The Bears are making a strong push for Marinelli, who they were interested in when Smith got the top job in 2004 and again in 2006 before he took the Lions job. He could be given the defensive line position, with an "assistant head coach," title thrown in.


What kind of coach do the Lions want to hire?

Based on their list of candidates and the background of general manager Martin Mayhew, it's likely an up-and-coming assistant who can fix their historically horrible defense.

But you never know. The Lions might want an offensive mind who could nurture a new franchise quarterback.

Most of the Lions' candidates are defensive assistants. Three are former NFL defensive backs. Two were NFL teammates of Mayhew, a former cornerback himself.

The Lions' candidates include five defensive coordinators: the Giants' Steve Spagnuolo, the Titans' Jim Schwartz, the Ravens' Rex Ryan, the Vikings' Leslie Frazier and the Chargers' Ron Rivera.

Spagnuolo and Schwartz have interviewed. Frazier is interviewed Friday. Ryan could interview Sunday. Rivera has said he will not consider any jobs until the Chargers' season ends.

Two secondary coaches also are candidates: the Redskins' Jerry Gray and the Dolphins' Todd Bowles. Both have interviewed.

Frazier, Gray and Bowles were NFL defensive backs. Frazier coached under Tony Dungy, for whom Mayhew played. Gray played with Mayhew for a season in Tampa Bay. Bowles played with him for a season in Washington.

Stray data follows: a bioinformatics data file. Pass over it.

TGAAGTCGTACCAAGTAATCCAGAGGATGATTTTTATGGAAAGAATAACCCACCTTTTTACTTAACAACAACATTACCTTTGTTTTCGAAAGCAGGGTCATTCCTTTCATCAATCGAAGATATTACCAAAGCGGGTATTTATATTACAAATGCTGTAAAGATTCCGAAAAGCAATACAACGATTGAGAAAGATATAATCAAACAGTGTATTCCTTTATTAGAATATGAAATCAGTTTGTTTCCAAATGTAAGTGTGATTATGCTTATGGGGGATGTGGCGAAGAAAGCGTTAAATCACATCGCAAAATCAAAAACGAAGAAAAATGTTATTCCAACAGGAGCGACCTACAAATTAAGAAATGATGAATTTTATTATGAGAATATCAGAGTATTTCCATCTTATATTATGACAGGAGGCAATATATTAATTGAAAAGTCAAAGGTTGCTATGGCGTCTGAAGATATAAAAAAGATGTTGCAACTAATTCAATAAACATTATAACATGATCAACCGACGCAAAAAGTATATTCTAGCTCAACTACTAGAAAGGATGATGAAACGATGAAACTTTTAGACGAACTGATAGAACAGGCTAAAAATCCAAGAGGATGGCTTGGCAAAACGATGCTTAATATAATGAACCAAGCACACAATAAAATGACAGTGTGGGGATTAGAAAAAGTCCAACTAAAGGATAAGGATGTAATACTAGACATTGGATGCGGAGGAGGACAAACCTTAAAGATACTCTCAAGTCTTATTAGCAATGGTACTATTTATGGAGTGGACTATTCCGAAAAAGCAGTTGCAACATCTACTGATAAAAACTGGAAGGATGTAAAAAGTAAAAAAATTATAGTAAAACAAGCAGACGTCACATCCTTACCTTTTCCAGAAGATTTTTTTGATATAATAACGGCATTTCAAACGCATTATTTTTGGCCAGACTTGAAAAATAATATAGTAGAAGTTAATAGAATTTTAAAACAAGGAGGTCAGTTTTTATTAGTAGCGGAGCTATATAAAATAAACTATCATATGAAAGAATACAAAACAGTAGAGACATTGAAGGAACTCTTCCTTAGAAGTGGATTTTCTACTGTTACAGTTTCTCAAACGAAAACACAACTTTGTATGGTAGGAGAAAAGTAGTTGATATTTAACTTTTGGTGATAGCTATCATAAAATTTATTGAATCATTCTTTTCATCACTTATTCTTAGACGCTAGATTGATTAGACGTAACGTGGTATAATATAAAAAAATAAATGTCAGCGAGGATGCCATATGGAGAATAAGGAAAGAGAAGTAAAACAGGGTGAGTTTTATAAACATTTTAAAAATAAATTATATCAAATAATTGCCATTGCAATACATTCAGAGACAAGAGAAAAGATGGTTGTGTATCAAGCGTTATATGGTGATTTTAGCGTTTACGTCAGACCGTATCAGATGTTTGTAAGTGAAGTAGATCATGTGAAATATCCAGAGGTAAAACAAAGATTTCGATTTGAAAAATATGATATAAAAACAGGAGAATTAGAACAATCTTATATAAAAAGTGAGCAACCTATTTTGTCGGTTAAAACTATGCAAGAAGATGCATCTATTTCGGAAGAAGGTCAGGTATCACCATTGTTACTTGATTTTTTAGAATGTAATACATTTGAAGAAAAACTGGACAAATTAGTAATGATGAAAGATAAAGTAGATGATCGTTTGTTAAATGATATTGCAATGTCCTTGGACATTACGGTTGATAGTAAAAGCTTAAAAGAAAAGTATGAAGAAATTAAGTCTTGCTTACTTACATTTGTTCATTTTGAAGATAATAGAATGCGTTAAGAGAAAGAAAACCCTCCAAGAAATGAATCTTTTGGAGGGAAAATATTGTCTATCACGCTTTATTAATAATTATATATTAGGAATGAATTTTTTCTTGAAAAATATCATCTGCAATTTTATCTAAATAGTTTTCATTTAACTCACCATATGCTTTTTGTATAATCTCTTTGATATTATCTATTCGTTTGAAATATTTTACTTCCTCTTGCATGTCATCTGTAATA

The past two seasons, the Lions ranked last in average yards and points allowed. This season, they allowed 517 points, second-most in NFL history. They had only four interceptions, an NFL record-low for a 16-game schedule, and only one was by a defensive back.

The Lions have not forgotten about offense, however. They hold the No. 1 pick in the draft and could take a quarterback for the future, and they have three candidates who could help in that scenario.

Cowboys offensive coordinator Jason Garrett has interviewed. Falcons offensive coordinator Mike Mularkey is a candidate. And the Lions have shown interest in Stanford coach Jim Harbaugh, though Harbaugh is finalizing a contract extension at the school.

Harbaugh played quarterback at the University of Michigan, went to Chicago in the first round and spent time with the Lions before the 2001 season. Lions president Tom Lewand, who served as a student manager for the Wolverines, knows Harbaugh.

COACHING CAROUSEL: Assistant offensive line coach Mike Barry and secondary coach Jimmy Lake were fired. Defensive line coach Joe Cullen's contract will not be renewed.